A Swiss newspaper set aside its entire first page to address the Turkish community in Switzerland, urging them to back the "No" campaign amid bans on Turkish government officials trying to meet with Turks to promote the "Yes" campaign.
The tabloid daily Blick's controversial headline was "Vote no against Erdoğan's dictatorship," along with the subtitle "Now we are meddling!" in reference to the view that claims Turkish officials are meddling in the internal affairs of European countries. The controversial front page drew harsh criticism from Turkish citizens.
In an editorial address published both in Turkish and German, the daily claimed that the proposed changes for the referendum could extend Erdoğan's powers to a dictatorial level.
The article also claimed that it is not acceptable for calling for the removal of rights and freedoms in a country using the rights and freedoms in Switzerland.
Following recent bans on Turkish ministers in the Netherlands and in Germany, the Zurich city council demanded that the federal government cancel the meeting with Turkish Foreign Minister Mevlüt Çavuşoğlu scheduled for Sunday, March 12. Amid an escalating row with the Netherlands, Çavuşoğlu did not attend the meeting in Switzerland.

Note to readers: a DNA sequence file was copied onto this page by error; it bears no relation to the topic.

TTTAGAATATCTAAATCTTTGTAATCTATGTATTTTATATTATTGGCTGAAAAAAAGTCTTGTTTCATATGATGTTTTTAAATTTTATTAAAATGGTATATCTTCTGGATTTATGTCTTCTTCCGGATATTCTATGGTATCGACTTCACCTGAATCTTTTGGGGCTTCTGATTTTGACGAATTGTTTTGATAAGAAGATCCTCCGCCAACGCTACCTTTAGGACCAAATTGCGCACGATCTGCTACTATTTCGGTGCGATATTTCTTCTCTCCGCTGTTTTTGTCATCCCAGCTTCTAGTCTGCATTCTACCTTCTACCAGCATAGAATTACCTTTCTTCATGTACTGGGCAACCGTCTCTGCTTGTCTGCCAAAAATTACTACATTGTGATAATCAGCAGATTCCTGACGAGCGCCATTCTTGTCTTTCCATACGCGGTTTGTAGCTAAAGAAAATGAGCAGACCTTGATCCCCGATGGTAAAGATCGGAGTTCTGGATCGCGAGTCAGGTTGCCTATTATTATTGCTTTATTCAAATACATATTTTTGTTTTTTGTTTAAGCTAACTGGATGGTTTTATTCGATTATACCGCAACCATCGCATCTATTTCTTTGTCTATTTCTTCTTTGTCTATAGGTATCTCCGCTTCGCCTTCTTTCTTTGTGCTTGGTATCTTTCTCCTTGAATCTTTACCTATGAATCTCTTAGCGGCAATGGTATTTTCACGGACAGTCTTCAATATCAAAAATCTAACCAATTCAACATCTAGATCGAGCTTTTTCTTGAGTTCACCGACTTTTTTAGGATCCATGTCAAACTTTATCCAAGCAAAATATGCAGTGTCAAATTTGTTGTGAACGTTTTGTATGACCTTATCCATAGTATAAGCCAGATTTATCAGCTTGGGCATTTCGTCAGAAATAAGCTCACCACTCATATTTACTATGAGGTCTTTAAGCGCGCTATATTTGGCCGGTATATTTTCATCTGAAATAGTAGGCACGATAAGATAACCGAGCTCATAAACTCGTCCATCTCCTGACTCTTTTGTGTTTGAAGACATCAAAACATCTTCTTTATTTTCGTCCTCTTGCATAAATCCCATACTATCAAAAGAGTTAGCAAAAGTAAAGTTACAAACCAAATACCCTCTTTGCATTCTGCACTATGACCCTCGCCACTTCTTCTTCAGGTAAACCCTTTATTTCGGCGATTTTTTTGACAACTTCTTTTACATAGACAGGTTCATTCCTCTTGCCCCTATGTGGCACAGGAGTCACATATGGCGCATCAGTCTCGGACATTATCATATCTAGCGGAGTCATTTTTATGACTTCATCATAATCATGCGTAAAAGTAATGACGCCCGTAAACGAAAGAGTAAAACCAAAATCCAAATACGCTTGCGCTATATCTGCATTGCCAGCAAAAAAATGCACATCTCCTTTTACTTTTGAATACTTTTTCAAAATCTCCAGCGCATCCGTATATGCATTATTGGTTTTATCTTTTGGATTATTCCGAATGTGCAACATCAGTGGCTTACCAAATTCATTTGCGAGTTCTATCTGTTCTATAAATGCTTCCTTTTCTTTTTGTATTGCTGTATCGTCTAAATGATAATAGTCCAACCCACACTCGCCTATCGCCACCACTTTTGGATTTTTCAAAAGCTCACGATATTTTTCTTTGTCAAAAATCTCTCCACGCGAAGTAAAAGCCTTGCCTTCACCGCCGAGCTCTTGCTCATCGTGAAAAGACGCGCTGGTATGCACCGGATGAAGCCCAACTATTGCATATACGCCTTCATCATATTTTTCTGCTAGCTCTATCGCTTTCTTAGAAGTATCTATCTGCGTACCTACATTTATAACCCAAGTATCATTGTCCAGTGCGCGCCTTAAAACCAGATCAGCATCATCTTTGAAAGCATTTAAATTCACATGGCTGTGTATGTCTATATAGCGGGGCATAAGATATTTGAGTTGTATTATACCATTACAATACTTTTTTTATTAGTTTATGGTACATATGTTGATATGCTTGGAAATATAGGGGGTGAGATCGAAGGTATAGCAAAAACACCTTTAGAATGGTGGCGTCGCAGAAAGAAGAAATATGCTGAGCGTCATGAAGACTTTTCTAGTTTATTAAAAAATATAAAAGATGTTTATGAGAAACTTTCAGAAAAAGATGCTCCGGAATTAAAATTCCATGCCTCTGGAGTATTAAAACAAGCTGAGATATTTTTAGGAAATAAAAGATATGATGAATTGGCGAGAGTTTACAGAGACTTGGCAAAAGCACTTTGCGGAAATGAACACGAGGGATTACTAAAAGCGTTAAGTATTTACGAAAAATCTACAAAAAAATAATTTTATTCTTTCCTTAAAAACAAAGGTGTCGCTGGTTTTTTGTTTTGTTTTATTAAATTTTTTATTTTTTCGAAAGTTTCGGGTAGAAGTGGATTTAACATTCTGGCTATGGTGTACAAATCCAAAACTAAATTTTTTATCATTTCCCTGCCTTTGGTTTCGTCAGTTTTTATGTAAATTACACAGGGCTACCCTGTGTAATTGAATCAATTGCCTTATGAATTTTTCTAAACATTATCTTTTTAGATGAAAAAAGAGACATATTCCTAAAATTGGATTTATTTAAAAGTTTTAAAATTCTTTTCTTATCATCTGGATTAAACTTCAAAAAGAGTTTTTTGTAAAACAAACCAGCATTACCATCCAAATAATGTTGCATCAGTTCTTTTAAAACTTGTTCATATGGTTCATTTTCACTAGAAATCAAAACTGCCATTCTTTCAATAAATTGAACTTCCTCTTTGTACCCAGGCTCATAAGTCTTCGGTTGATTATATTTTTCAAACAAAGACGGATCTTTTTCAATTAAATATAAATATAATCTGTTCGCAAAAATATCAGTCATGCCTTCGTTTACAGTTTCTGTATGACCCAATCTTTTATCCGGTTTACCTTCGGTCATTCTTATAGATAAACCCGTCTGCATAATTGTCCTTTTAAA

Although Turkish ministers are being banned from meeting with Turkish citizens and promoting the "Yes" campaign, Turkish politicians in the "No" campaign have not faced any obstacles for holding meetings in European countries.
Turkish citizens will vote on a constitutional change on April 16. Some 3 million Turkish citizens living abroad will vote on the upcoming referendum, and will be able to take to the polls starting March 27.
Switzerland has been criticized for turning a blind eye to PKK terrorism. Hundreds of PKK supporters organized a rally in January in front of the Palace of Nations, the United Nations headquarters, in the Swiss city of Geneva.
A bomb attack was carried out against the Turkish Consulate in Zurich in January in the early hours of the morning. Fireworks and other explosives were used and damage was caused to the walls and windows of the building. While the suspects and motives remain unclear, the PKK terror group has recently increased their demonstrations in Switzerland.
In addition, PKK terrorists attacked the home of a Swiss-Turkish family in Zurich in December 2016, the victim of the attack told Anadolu Agency. Mehmet Cek said the culprits harassed his wife and two children for more than 20 minutes when he was not at home.
The PKK is officially listed as a terrorist organization by Turkey, the U.S., and the EU. The terrorist group resumed a 30-year armed campaign against the Turkish state in July 2015. Many supporters of the terrorist group who claim persecution in Turkey find asylum in European countries.
The PKK, exploiting several nongovernmental organization fronts, is active in many European countries including Germany, Austria, Denmark, France, the Netherlands, Switzerland and Greece.